Seeking justice for crimes under communism - but is time running out?
When an 86-year-old Czech former communist prosecutor was convicted last year for her role in the judicial murder of politician Milada Horakova, those looking for justice for the crimes committed under communism rejoiced. There was little chance the elderly and infirm woman would serve a day of her eight-year prison sentence, but they saw the verdict as a symbolic victory. But Monday witnessed a turnaround – the conviction was overturned by the Czech High Court.
Milada Horakova, a democratic politician in Masaryk’s First Republic and a resistance figure during the war, was sentenced to death in June 1950 on charges of treason and espionage. Historians now say those charges were trumped up. The show trial, they say, was designed to intimidate enemies of the new Stalinist regime. She was the only female political prisoner ever to be executed by the communists.
The trial last year of former prosecutor Ludmila Brozova-Polednova, the last surviving participant in Milada Horakova’s judicial murder, was seen as something of a breakthrough. Her sentencing to eight years in prison caused a sensation in a country still coming to terms with four decades of totalitarian communism.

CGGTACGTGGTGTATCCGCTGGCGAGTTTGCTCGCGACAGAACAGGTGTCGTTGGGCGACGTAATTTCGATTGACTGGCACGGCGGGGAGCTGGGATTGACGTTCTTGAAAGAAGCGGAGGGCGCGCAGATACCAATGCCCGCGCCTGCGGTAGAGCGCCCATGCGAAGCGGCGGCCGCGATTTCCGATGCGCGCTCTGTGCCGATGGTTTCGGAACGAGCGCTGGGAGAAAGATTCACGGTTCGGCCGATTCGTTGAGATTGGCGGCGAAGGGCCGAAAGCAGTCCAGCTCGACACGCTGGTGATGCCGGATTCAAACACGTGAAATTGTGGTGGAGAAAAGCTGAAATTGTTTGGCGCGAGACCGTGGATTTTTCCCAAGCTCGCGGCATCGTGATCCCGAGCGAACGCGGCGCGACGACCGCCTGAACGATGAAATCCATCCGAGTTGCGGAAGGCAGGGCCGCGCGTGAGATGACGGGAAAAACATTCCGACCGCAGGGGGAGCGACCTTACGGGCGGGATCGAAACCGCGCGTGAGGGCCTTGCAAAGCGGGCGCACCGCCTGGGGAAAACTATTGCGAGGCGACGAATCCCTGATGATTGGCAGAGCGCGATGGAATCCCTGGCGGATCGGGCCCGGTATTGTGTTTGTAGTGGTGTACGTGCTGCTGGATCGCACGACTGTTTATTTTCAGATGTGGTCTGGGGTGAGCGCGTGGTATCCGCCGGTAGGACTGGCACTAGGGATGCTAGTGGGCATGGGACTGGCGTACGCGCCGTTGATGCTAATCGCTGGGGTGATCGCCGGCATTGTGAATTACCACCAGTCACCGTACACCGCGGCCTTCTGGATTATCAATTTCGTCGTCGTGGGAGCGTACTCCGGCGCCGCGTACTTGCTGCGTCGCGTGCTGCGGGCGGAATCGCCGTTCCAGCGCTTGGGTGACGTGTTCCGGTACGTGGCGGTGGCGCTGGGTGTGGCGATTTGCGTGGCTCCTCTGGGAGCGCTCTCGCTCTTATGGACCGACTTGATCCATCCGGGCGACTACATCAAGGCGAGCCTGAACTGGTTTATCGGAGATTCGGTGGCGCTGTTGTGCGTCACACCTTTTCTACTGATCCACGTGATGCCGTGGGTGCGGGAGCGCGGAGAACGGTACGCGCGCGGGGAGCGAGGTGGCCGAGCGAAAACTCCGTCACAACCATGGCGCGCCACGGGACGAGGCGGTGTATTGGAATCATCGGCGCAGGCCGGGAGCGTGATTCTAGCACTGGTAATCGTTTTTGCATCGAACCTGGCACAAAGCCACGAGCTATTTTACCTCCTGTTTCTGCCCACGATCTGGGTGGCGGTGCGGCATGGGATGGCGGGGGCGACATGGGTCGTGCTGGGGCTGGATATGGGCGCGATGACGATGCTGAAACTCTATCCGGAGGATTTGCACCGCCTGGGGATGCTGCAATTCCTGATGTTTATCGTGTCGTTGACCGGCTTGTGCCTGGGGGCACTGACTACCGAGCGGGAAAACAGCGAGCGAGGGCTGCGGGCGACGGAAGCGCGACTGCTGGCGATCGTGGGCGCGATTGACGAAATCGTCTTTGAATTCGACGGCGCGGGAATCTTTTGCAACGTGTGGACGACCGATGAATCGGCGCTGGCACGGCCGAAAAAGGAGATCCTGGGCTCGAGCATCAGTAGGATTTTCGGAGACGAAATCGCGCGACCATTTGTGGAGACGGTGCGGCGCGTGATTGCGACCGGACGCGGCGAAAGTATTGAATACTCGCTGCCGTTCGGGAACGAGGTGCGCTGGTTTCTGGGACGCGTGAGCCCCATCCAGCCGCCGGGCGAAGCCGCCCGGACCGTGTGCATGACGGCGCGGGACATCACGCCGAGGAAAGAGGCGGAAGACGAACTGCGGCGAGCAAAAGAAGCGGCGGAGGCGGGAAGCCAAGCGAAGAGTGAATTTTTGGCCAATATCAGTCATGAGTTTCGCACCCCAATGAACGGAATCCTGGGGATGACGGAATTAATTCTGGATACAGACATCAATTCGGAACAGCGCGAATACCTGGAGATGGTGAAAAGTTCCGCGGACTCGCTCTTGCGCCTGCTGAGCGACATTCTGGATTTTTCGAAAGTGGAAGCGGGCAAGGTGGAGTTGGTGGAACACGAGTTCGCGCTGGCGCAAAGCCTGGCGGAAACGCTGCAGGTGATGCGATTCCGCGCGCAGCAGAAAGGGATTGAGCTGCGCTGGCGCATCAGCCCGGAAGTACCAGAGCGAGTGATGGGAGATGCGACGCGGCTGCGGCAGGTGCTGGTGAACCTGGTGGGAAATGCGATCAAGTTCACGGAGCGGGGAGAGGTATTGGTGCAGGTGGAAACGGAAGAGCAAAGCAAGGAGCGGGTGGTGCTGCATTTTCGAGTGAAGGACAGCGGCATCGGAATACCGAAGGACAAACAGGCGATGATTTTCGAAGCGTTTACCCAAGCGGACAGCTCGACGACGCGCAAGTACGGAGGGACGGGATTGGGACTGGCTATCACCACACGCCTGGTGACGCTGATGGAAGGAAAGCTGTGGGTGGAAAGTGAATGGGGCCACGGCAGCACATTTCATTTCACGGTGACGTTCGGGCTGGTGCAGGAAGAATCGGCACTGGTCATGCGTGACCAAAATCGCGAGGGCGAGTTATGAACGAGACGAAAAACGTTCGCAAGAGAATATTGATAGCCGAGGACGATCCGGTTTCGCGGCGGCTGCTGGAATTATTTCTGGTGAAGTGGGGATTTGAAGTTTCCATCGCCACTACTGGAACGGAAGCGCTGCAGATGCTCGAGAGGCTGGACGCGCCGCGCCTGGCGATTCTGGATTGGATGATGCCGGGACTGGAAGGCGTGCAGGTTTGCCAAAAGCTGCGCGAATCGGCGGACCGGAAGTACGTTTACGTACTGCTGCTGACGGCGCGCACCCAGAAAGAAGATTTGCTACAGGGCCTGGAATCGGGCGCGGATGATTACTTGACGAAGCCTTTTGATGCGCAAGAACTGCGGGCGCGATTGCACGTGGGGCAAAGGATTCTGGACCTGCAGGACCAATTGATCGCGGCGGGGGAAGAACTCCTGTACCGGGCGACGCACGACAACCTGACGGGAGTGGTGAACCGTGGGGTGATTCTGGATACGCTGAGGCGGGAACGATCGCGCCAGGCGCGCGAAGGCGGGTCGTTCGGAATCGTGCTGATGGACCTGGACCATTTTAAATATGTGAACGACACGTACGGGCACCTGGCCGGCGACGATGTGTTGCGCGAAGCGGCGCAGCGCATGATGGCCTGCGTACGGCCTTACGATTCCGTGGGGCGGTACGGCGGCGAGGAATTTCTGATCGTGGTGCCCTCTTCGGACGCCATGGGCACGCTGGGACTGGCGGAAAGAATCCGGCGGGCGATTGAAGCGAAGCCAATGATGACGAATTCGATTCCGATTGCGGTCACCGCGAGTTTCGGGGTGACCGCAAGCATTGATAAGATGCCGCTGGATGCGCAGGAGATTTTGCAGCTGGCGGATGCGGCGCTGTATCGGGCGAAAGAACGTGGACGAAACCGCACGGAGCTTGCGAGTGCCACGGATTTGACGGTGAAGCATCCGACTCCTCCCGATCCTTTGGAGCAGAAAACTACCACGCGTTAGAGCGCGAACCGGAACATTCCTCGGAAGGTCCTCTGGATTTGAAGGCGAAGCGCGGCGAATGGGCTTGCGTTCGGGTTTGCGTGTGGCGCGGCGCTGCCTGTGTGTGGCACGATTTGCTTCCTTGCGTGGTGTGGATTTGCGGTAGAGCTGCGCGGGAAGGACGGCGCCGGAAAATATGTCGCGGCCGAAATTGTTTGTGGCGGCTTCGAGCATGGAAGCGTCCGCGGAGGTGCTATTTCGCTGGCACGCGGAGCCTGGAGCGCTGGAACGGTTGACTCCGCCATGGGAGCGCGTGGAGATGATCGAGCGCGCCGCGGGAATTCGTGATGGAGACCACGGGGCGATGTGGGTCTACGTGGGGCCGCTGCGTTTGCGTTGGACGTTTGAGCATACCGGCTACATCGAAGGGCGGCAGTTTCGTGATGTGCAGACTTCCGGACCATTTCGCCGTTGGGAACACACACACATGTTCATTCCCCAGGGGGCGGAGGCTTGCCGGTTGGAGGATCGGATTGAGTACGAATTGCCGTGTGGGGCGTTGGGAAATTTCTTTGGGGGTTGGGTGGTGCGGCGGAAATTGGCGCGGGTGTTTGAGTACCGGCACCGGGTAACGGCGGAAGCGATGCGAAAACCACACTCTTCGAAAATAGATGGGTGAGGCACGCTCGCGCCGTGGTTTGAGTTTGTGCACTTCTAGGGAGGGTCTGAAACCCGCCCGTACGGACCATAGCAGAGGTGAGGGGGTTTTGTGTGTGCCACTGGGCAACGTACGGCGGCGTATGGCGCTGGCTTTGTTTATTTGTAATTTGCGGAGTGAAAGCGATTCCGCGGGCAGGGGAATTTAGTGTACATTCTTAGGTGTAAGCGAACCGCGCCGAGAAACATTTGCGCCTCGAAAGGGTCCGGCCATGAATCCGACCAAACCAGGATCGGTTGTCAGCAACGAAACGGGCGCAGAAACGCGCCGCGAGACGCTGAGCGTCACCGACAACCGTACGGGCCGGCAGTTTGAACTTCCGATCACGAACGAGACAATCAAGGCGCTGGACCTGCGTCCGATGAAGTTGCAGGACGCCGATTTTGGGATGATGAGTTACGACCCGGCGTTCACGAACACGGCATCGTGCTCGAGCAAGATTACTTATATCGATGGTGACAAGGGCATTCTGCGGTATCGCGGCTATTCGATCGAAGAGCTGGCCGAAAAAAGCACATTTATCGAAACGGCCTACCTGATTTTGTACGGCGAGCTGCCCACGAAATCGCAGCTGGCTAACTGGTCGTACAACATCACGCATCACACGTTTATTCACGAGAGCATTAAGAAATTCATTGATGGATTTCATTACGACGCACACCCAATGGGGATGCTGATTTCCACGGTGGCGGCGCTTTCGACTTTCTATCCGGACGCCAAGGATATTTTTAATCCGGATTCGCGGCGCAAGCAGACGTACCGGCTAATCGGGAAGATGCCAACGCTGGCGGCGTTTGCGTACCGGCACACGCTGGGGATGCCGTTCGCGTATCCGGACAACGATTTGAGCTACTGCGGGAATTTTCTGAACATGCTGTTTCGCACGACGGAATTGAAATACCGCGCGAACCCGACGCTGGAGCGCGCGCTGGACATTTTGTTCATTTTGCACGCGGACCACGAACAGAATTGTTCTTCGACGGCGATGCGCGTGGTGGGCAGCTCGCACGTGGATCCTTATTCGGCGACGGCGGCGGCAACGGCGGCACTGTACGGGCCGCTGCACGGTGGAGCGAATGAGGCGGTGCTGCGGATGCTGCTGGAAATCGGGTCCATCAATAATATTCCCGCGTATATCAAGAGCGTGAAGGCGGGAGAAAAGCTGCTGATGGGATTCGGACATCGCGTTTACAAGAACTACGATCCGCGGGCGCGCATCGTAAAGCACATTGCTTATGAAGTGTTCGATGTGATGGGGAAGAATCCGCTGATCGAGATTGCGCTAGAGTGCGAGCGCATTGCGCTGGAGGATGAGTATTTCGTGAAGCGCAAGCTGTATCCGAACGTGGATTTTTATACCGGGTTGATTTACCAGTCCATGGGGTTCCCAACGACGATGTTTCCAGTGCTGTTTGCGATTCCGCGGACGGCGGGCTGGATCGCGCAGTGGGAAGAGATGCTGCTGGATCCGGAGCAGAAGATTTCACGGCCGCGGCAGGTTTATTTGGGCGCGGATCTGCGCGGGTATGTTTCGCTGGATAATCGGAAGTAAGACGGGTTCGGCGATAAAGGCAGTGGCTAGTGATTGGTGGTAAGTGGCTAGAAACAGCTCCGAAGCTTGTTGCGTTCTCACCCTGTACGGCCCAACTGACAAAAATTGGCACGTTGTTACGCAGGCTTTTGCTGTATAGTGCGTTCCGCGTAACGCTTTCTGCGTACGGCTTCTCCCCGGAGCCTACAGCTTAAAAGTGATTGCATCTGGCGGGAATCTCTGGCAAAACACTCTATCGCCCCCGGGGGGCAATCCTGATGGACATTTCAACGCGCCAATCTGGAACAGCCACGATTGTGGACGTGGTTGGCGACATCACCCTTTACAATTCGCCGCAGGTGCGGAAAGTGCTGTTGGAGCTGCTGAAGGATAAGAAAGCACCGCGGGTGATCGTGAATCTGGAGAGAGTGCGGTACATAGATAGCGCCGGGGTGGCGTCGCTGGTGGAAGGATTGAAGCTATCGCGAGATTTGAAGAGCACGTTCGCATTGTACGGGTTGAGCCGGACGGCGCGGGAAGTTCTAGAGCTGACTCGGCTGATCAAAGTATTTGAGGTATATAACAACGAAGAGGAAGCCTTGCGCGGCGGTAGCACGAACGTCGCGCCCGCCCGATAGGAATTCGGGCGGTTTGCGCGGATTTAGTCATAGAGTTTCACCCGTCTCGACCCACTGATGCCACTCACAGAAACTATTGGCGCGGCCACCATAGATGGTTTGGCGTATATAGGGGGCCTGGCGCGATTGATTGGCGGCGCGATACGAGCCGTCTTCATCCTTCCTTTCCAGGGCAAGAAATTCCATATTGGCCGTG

“The important fact is that the High Court used the statute of limitations to explain why the decision of the lower court from last year couldn’t come into force. The High Court didn’t challenge the actual content of the crime against Milada Horakova - the murder of Milada Horakova by the regime. So the instrument that the High Court used is from my point of view a technical obstacle but the truth of what happened was announced by the court last year and it, I think, remains.”
Vladimir Kovar, Ludmila Brozova-Polednova lawyer, says the High Court’s verdict is final, and the case will not be reopened. Judge Petr Braun, the Municipal Court judge who handed down the original murder sentence, says he is still waiting for official notification from the High Court. This might not be the end of the Milada Horakova case, but with the last living participant entering her late eighties, time is truly running out.